From a Distant Shore: Australian Writers in Britain, 1820-2012

Article excerpt

Bruce Bennett and Anne Pender, From a Distant Shore: Australian Writers in Britain, 1820-2012 (Monash University Publishing, 2013)

Australian literary expatriatism is a cultural phenomenon that is widely accepted and often alluded to. The idea that Australian writers have laboured with or against a common desire to travel back to the site of British Australia's cultural beginnings resonates with many, especially those who are able to bring to mind their own overseas pilgrimages. The more negative aspect of this is the idea that the Australian literary scene and infrastructure were too poorly developed to foster literary imaginations and thus practitioners were forced to leave in search of sustenance in the cultural metropolises of the old world (such as London and Paris). This feature of expatriatism is often bemoaned but seldom questioned, at least in reference to the first 160 years of European settlement. Indeed, a significant number of literary people did make the journey to try their luck at the centre of the publishing world, and thus there are plenty of subjects for Bruce Bennett and Anne Pender's study: From a Distant Shore, Australian Writers in Britain, 1820-2012.

Interrogating the phenomenon of literary expatriatism is difficult because of the uneven and at times contradictory nature of the content already available. There is a lack of consensus in the field about the peak timing of the exodus. The result is inconsistent coverage of the alleged trend throughout Australia's European history. Steven Alomes' When London Calls focuses on the decades following the Second World War in response to what he sees as a 'rising wave of postwar movement to Britain' .1 For Peter Morton, author of Lusting for London: Australian Expatriate Writers at the Hub of Empire, 1870-1950 the 'haemorrhage of [Australia's] literary brainpower' took place in the 1890s and the early decades of the twentieth century .2 Others have located the trend in the years following the Great War, or even have it persisting until the twenty-first century. Bennett and Pender's depiction decidedly avoids this issue with sheer breadth of coverage: nearly two hundred years from 1820 to 2012. Beginning with the earliest literary expatriate on record (W. C. Wentworth who made the trip to England in 1817), the study includes writers overseas up until the present day.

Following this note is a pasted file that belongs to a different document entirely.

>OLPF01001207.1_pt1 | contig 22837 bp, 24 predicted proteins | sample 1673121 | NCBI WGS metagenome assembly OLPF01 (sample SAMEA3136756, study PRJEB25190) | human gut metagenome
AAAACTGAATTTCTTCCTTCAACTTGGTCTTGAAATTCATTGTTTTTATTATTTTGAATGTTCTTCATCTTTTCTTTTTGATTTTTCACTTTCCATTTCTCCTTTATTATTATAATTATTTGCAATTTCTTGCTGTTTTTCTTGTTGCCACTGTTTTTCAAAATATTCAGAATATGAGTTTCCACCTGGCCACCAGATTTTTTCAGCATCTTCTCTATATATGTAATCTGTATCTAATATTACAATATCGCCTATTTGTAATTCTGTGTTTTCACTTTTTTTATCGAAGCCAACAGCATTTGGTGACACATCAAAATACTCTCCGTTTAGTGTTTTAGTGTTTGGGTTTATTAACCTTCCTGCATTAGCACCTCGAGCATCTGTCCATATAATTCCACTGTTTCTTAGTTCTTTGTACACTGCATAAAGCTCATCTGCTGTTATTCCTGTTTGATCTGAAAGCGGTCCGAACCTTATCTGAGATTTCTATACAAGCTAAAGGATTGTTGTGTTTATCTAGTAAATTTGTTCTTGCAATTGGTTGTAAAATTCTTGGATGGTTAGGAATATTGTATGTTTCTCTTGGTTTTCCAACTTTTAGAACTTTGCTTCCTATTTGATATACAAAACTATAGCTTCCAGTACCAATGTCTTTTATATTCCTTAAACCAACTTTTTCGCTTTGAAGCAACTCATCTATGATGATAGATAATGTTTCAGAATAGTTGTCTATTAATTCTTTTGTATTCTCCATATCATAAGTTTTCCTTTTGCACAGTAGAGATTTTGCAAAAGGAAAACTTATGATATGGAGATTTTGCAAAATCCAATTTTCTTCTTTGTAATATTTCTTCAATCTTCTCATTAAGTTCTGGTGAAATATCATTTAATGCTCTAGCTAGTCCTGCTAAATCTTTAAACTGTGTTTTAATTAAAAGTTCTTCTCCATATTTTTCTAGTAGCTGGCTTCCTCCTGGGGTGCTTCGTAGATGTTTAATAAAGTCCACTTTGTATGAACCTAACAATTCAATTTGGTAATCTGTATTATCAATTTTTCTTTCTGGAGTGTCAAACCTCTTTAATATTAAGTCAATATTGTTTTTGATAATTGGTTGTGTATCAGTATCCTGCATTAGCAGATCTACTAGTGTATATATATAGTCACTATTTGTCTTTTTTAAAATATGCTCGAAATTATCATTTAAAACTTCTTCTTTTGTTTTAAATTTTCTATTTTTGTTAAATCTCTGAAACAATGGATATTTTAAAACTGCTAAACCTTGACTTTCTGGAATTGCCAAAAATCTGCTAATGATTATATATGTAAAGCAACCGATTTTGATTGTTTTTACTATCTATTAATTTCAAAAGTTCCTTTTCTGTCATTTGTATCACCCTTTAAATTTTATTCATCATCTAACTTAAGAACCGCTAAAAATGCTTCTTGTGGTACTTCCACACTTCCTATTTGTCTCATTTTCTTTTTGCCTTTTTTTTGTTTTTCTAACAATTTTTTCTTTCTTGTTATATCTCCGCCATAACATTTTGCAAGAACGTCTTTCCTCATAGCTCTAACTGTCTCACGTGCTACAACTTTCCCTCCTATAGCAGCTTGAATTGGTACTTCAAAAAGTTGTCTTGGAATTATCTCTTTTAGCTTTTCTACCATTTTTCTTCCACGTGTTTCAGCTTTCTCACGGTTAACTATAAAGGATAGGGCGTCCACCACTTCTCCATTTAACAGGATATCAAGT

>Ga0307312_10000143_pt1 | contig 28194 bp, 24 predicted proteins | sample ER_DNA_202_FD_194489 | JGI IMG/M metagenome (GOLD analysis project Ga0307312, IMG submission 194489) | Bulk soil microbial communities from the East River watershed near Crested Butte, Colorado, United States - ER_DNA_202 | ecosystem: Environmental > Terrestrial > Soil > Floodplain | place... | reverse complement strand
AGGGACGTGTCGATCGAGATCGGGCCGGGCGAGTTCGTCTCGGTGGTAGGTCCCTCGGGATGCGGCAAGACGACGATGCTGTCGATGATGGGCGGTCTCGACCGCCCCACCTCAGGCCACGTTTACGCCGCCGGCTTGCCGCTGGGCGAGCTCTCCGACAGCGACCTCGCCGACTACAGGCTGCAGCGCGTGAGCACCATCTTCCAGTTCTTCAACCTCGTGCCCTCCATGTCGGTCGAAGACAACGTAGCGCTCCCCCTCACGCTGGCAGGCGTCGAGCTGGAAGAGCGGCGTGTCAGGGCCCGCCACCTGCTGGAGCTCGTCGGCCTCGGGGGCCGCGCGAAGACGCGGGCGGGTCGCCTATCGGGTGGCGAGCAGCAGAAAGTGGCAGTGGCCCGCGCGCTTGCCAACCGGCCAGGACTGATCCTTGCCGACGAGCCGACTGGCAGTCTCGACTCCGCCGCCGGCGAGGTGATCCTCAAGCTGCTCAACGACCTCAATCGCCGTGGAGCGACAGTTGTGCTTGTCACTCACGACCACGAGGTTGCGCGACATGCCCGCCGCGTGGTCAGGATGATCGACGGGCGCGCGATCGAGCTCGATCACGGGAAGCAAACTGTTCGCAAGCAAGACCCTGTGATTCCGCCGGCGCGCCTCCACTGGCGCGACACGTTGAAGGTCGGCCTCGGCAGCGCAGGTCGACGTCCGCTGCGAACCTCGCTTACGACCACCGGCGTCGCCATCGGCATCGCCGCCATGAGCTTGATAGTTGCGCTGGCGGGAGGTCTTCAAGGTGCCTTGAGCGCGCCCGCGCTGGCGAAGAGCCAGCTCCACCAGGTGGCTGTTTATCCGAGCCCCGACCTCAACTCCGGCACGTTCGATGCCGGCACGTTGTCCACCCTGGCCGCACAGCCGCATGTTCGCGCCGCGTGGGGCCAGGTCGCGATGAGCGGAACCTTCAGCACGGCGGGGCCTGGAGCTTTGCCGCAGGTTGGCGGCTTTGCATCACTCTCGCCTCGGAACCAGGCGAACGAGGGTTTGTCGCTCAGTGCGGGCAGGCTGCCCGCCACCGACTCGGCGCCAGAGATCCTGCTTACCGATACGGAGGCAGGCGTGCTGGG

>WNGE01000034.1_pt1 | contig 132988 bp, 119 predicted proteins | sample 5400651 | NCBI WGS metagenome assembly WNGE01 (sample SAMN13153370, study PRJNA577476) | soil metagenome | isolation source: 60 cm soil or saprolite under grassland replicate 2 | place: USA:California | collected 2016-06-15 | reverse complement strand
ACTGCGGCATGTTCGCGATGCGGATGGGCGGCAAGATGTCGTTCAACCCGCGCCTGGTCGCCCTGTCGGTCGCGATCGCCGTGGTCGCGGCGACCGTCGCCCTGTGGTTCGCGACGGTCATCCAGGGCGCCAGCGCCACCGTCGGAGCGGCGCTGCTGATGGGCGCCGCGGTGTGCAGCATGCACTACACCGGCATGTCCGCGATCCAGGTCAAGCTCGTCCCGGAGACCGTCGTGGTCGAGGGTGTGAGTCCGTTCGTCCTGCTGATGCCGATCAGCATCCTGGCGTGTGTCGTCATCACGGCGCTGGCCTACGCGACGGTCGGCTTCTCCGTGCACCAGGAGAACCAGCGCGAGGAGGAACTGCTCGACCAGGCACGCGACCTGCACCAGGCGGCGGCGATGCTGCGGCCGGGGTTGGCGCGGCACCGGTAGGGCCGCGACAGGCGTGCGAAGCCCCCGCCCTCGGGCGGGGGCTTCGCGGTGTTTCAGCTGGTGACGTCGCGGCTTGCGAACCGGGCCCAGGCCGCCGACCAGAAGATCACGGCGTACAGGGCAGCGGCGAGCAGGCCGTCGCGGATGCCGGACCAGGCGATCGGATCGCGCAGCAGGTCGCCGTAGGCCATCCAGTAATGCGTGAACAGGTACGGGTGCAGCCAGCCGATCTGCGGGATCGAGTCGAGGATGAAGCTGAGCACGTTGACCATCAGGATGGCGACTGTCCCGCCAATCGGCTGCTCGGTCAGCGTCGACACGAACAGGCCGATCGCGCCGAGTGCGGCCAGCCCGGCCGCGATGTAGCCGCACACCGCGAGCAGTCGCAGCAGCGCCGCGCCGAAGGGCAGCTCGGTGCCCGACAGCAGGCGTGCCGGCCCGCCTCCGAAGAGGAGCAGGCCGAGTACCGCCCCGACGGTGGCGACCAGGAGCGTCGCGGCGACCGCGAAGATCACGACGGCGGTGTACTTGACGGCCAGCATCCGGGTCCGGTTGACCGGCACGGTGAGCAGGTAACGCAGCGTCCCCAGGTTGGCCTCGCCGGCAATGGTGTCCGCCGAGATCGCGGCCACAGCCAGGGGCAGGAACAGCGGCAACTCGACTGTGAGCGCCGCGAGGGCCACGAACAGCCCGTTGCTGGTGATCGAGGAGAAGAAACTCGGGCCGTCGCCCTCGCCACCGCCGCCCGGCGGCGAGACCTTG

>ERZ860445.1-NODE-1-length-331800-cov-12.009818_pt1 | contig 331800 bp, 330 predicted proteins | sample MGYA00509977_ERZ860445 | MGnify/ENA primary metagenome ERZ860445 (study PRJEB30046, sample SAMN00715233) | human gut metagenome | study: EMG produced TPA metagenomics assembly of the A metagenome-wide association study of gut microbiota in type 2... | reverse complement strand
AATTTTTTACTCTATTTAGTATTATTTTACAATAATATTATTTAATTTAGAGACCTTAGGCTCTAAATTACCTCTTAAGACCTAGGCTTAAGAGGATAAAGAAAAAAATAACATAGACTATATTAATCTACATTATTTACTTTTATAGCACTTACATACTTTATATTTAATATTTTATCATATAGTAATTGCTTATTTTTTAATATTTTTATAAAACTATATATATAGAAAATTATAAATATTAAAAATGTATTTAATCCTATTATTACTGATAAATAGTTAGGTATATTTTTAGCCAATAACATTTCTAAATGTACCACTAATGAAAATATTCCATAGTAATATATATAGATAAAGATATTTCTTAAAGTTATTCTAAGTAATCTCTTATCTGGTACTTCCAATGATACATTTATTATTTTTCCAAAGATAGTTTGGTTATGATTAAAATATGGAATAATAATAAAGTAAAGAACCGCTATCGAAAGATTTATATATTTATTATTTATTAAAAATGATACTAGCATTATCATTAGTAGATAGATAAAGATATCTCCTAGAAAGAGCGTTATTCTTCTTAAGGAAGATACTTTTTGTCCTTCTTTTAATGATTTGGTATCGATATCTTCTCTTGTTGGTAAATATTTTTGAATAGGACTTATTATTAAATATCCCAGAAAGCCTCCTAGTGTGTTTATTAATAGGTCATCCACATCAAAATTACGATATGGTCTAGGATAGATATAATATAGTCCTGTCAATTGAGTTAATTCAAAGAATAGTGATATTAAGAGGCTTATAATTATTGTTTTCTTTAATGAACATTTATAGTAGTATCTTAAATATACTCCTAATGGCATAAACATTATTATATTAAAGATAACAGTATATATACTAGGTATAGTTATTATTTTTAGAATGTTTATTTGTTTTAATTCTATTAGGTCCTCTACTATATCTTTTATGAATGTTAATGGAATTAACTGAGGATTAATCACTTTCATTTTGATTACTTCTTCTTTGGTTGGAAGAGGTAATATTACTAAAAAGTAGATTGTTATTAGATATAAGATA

The next stumbling-block for the aspiring chronicler of Australian literary expatriatism is the problem of inclusion. Who qualifies as Australian? What is an expatriate? Which kinds of writers should be included? For Bennett and Pender an Australian expatriate is 'someone who was born in Australia and who spent substantial or formative periods of their writing careers in Britain' (8). They extend this formula so it includes three writers who were brought to Australia as small children: Martin Boyd, Patrick White and M. J. Hyland. Of the qualifying people who also had a piece of creative writing published in the appropriate time period, Bennett and Pender narrow the field to include those 'for whom the expatriate years made a difference, and in some way inspired or enabled their literary careers' (8). There is no clear attempt to define what is meant by 'creative' writing.

It is necessary to fix upon some kind of parameter for inclusion, and Bennett and Pender's criterion of Australian birth is certainly a firm one. Their professed aim to deal with individualistic and eclectic stories seems at odds with their decision, however, as individual stories soon reveal that national allegiance is more complicated than mere birth. Are we to accept that a person not born in Australia is not Australian? Besides the potential issues of discrimination this standpoint raises more generally, it is possible to have lived in an adopted country long enough to tip one's internal culture balance in the favour of the new country. A second issue raised by Bennett and Pender's parameters is one of unconscious selection. …


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